Portrait of a Lady on Fire

Adèle Haenel in Portrait of a Lady on Fire (2019)

One of the first things they teach in life-drawing classes is that you should look at your subject more than your paper. By looking, you learn the essentials: proportion; posture; the direction of the light. But maintain that gaze and, if you’re a good artist, you might just get beyond the surface, past all the mechanics, and catch a glimpse of the essence of your subject – the very spirit you hope to memorialise with your craft.

Marianne (Noémie Merlant) is a painter and the main protagonist of Céline Sciamma’s fourth directorial feature, Portrait of a Lady on Fire. She is someone who understands the importance of looking. In the story’s 18th-century setting, she’s given that very task: to observe and then paint a portrait of Héloïse (Adèle Haenel), which will then be sent to a Milanese nobleman in the hope of a betrothal. The catch: Héloïse refuses to sit for a painter, so Marianne must study her subject under the pretence that she’s a hired companion and then render Héloïse’s likeness from memory.

Through their walks along Brittany’s rugged coastline, the two women form a bond despite – or because of – their differences: Héloïse, the lonely, headstrong aristocrat, and Marianne, liberated by her talent yet more reserved. The painter’s attempts to study her subject – the curve of an ear, the bridge of a nose – are thwarted by Héloïse’s own unforgiving return gaze.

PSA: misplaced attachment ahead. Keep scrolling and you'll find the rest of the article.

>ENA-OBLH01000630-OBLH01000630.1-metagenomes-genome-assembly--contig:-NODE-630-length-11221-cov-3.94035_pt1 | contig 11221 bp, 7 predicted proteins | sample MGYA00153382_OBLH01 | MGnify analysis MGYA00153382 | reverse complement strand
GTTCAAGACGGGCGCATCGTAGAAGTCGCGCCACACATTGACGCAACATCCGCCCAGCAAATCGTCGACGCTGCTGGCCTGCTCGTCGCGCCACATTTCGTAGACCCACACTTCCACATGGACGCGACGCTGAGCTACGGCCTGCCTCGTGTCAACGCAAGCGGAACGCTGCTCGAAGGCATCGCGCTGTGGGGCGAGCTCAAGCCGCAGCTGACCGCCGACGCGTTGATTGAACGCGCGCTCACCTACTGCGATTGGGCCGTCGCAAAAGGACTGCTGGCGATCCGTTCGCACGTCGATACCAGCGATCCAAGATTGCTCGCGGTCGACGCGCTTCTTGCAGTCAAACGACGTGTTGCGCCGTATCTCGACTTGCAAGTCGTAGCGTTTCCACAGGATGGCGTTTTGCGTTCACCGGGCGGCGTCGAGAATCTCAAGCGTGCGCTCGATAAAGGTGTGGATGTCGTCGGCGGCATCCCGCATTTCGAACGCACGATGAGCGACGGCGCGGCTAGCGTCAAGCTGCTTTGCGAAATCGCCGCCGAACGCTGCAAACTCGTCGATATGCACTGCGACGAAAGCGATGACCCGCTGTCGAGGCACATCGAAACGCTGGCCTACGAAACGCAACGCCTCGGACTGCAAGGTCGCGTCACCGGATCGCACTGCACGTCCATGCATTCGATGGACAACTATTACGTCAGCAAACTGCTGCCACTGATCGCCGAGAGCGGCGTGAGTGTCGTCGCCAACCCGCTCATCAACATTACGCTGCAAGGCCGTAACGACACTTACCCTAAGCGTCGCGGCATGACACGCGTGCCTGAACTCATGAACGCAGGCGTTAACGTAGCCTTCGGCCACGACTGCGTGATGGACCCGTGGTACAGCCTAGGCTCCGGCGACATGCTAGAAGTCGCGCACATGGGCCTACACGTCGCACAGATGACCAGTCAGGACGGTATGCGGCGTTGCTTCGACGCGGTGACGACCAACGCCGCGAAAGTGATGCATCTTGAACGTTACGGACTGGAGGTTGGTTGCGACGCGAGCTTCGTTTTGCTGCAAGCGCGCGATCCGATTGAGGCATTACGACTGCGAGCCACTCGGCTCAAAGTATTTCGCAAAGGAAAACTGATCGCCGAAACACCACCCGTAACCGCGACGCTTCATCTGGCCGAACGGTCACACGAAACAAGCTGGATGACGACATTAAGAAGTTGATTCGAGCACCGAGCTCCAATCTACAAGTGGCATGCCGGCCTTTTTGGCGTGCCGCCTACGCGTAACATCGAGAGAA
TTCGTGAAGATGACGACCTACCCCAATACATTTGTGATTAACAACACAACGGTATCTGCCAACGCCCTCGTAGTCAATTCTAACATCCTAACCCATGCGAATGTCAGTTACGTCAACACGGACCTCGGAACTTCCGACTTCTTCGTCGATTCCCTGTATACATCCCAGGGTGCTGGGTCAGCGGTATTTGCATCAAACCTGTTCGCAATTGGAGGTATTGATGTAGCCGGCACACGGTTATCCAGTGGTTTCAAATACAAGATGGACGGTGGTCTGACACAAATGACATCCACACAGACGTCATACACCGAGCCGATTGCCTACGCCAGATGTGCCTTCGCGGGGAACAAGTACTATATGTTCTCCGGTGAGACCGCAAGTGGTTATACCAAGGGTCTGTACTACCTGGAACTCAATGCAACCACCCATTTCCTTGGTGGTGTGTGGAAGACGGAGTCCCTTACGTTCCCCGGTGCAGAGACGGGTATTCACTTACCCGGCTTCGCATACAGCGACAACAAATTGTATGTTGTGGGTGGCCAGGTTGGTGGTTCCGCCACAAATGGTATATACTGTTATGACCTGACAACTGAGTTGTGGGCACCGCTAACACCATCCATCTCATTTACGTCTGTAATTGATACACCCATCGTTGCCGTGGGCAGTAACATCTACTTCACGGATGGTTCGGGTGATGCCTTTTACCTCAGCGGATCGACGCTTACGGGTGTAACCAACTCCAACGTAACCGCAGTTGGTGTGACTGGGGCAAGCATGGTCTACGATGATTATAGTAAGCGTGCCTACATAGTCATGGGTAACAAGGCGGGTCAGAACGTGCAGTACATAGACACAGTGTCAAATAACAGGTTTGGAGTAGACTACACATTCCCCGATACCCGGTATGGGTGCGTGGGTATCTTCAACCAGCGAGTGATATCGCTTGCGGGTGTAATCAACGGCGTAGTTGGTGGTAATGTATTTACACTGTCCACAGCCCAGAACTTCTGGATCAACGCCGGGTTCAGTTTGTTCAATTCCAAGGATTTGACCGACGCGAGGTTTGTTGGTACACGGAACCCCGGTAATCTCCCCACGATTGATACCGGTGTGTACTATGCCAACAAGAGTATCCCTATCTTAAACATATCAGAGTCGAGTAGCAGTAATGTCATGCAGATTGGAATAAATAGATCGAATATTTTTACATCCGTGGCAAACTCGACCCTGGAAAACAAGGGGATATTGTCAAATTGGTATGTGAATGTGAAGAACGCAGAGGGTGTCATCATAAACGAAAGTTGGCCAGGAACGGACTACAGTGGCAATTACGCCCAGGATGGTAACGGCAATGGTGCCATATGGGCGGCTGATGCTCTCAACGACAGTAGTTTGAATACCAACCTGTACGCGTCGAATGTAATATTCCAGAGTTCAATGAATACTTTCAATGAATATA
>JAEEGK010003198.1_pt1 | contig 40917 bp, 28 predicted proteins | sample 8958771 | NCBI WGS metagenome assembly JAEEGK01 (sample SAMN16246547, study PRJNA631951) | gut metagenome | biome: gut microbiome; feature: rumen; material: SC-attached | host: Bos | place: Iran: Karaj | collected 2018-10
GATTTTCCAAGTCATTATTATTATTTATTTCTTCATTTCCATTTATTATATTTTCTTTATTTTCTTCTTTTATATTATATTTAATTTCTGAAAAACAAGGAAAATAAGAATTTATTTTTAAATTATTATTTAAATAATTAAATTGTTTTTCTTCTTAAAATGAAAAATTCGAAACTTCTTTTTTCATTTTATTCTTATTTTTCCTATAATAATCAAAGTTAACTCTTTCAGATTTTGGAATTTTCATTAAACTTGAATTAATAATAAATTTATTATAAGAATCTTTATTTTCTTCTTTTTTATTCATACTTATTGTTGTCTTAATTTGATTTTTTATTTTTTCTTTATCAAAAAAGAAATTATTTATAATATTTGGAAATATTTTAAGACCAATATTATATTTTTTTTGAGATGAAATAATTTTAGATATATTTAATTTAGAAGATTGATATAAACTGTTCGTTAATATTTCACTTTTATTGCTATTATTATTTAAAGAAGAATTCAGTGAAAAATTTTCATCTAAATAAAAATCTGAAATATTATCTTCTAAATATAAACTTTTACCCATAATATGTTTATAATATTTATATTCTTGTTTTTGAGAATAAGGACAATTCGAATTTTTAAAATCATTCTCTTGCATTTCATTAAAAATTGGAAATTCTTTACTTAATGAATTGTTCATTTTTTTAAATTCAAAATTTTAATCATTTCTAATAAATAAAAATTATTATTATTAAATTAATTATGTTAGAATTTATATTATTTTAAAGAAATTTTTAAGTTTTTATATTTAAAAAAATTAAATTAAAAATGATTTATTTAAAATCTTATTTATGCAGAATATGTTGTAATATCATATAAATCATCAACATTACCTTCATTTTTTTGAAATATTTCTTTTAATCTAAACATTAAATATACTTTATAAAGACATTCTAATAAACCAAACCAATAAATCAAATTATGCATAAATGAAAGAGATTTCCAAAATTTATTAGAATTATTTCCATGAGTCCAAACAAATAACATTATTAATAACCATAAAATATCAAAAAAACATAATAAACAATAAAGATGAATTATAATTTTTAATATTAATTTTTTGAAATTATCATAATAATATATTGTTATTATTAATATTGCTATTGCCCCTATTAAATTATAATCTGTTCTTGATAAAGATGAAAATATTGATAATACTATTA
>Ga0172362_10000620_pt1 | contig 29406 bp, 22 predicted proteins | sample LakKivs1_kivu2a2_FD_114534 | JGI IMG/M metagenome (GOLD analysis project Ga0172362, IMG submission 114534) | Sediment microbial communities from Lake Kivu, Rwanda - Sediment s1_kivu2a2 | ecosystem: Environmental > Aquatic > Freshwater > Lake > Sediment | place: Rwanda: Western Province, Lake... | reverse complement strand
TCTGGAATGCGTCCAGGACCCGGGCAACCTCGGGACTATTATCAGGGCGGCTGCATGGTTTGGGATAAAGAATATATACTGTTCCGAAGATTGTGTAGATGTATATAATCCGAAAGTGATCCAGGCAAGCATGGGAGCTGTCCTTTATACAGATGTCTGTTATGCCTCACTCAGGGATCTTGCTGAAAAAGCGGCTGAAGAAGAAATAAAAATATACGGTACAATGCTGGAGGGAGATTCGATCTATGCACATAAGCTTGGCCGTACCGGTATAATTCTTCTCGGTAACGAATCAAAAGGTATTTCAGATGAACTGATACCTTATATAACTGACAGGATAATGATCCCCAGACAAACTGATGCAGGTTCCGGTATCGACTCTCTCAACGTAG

Every frame of Sciamma’s film could hang in a national gallery. Costume designer Dorothée Guiraud designates the women with complementary colours: red for Marianne and green for Héloïse. DoP Claire Mathon, meanwhile, outlines the figures against the brilliant blues of the sea and sky.

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All of this could be stuffy in the wrong hands, but Sciamma’s filmmaking is startlingly modern and full of energy. A choral performance around a bonfire, a dress catching fire and a woman running translate as moments of pure, heart-quickening drama, but they’re well earned. As with her previous features, Sciamma cares more for a detail than a flourish, and Portrait of a Lady on Fire takes its time to burn.

The director also tells stories without disillusion. The film’s feminism is radical in the questions it asks: What does the world look like through a woman’s eyes? What does art look like when a woman holds the tools? Midway through the film comes one answer, as Marianne sketches an abortion procedure. This is the history that’s been suppressed by the patriarchal grasp on art.

Despite an outlook that seems to speak to the contemporary age, the film is also anchored in its period. The relationship between Marianne and Héloïse is one that can’t last and the portrait must be painted. “When do we know it’s finished?” asks Héloïse, watching Marianne work. “At one point, we stop,” is her reply. For Sciamma, this is art’s purpose: to memorialise and, in doing so, keep the things that can’t last as flesh alive.

Sciamma has achieved something immense with Portrait of a Lady on Fire. It’s a film that shakes the dust off of the fusty period drama and unearths the forgotten lives of women. The ending is the cherry on top: a final shot that leaves you delirious in its emotional intensity.

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